The use of a newly-developed mosquito trap incorporating human odour has resulted in a 70% decline in the population of the most significant malaria mosquito on the Kenyan island of Rusinga. After the introduction of the odour-baited traps on the island the proportion of people with malaria was 30% lower among those living in houses with a trap compared to people living in houses who were yet to receive a trap. The study was published today in The Lancet, a leading scientific journal. Prof. Willem Takken led the three-year study with Wageningen University & Research scientists and researchers from the Kenyan International Centre of Insect Physiology and Ecology (ICIPE) and the Swiss Tropical and Public Health Institute (Swiss TPH).
Zika and dengue fever
The odour-baited trap may also offer a solution to diseases like dengue fever and the Zika virus. Aedes aegypti (the yellow fever mosquito), is a vector for these viruses. This mosquito is attracted to the same humanised scent that attracts malaria mosquitoes. Zika and dengue fever could therefore be combated with the odour-baited traps.
Better living conditions
The success of the new approach is the combination of the odour-baited trap with mosquito nets, anti-malaria drugs, and a solid social strategy. The odour-baited traps need electricity to operate, but there is no central electricity supply on Rusinga, an island in Lake Victoria. Solar panels were installed on the roofs of homes. These not only provided electricity for the mosquito traps but also provided the homes with power for light and to charge a mobile phone. The use of solar energy to control malaria gave rise to the project name: SolarMal. Great efforts were also made in relation to education about malaria and actively engaging the inhabitants of Rusinga in the project. Thanks to this combined approach, all 25,000 inhabitants of Rusinga participated in the study. When the odour-baited traps are used, the use of insecticides to combat the mosquito population can be minimised, thus avoiding any harmful side effects of such products. The Wageningen anti-malaria approach therefore has positive effects in reducing the spread of malaria as well as positive effects on the living conditions of the population.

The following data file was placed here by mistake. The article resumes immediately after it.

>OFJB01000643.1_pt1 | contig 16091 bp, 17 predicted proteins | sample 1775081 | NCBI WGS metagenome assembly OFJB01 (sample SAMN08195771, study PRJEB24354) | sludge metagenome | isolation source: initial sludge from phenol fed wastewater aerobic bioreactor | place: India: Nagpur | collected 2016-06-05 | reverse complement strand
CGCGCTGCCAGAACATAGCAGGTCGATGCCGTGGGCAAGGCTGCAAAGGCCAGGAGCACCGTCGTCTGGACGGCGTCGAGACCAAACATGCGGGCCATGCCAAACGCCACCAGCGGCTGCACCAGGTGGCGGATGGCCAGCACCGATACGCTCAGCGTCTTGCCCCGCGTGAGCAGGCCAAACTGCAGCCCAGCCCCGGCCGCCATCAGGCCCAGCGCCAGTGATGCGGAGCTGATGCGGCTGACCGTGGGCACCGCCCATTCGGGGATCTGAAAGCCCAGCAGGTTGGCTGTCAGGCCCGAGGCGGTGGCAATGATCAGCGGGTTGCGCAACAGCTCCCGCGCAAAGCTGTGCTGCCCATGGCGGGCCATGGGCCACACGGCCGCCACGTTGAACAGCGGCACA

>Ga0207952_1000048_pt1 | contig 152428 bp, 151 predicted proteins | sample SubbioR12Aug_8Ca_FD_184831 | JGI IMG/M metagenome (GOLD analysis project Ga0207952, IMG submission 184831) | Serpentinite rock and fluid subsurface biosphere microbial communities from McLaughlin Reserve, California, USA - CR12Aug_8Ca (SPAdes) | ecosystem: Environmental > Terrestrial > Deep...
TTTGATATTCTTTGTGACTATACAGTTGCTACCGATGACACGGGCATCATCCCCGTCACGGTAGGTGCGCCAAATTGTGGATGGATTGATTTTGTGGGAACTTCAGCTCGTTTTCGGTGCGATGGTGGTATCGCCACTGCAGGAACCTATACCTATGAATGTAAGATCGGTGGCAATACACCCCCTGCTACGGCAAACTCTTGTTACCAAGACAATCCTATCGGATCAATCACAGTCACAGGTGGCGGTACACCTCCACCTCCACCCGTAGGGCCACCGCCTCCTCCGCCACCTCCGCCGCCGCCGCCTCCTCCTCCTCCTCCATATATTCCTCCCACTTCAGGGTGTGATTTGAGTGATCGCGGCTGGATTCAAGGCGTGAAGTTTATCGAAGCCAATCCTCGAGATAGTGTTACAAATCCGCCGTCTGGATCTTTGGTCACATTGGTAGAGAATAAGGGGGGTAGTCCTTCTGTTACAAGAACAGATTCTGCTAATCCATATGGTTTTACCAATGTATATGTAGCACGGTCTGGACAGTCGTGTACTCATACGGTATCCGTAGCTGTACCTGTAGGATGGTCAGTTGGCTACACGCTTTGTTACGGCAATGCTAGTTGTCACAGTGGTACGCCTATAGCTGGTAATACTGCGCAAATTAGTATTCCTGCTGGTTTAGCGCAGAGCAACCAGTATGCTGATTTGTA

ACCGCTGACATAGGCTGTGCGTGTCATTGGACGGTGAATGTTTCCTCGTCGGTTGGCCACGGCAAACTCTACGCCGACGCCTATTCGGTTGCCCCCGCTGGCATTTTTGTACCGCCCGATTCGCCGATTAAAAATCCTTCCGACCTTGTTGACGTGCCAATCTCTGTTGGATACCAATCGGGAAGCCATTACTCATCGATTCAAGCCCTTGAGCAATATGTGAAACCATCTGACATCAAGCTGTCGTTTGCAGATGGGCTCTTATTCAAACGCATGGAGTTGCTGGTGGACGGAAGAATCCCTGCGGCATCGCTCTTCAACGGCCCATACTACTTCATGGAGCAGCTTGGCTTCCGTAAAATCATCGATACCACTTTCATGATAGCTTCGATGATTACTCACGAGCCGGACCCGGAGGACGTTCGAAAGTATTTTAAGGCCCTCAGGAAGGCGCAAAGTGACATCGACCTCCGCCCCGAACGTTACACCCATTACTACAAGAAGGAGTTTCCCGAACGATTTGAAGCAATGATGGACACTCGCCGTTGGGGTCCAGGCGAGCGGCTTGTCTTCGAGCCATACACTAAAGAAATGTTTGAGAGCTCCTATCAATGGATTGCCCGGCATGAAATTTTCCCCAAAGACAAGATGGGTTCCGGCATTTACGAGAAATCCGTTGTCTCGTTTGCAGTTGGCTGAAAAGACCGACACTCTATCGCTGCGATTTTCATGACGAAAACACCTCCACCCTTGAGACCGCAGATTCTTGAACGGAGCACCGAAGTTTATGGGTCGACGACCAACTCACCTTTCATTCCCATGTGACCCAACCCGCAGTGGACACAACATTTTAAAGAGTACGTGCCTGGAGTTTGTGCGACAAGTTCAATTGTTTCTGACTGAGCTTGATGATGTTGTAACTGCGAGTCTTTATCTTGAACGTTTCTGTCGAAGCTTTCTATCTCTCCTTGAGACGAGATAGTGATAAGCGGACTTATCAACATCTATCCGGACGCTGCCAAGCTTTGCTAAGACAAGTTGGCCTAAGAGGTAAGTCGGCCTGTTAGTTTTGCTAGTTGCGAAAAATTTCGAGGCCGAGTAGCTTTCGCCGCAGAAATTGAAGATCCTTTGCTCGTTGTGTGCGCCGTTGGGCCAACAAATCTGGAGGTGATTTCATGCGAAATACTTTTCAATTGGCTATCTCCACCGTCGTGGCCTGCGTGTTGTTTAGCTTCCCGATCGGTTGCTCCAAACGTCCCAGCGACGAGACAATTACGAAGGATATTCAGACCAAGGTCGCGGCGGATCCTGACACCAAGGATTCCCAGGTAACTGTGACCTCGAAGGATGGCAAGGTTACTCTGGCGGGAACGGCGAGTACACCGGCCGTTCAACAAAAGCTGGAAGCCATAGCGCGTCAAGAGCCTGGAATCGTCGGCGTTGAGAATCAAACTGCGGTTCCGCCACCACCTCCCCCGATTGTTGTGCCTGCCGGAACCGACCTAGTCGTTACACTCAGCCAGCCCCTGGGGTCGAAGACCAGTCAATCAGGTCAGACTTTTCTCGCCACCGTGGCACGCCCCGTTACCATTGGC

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Malaria: a major cause of death and an economic problem
Every minute, a child dies of malaria. This disease costs Africa twelve billion dollars a year in health-care costs and lost productivity, particularly in the agricultural sector. Fighting malaria without using insecticides is vital to world food production. “The effect of the disease on agricultural production is hugely underestimated,” says Willem Takken. “As children with malaria need access to hospital care, their parents cannot work on the land and as a result food production rates decline. If those parents themselves also suffer from malaria infections four or five times a year, they are also not able to work for around six weeks. In such cases, extra labour needs to be brought in or the crop will be lost. An African household loses 10% of its annual incomes through malaria. It is for good reason that reducing the prevalence of malaria was included in the ten millennium development goals formulated by the UN.”
The World Health Organization (WHO) is aiming to eradicate malaria by 2030. To this end, investments are being made in the development of vaccines against the parasite and in combating the vectors of the parasite: the mosquitoes. The odour-baited trap - named ‘the Suna trap’ - represents an effective and safe solution in the fight against the mosquito.
The effect of mass mosquito trapping on malaria transmission and disease burden (SolarMal): a stepped-wedge cluster-randomised trial. Tobias Homan, Alexandra Hiscox, Collins K Mweresa, Daniel Masiga, Wolfgang R Mukabana, Prisca Oria, Nicolas Maire, Aurelio Di Pasquale, Mariabeth Silkey, Jane Alaii, Teun Bousema, Cees Leeuwis, Thomas A Smith, Willem Takken. The Lancet on line publicatie, 9 augustus 2016.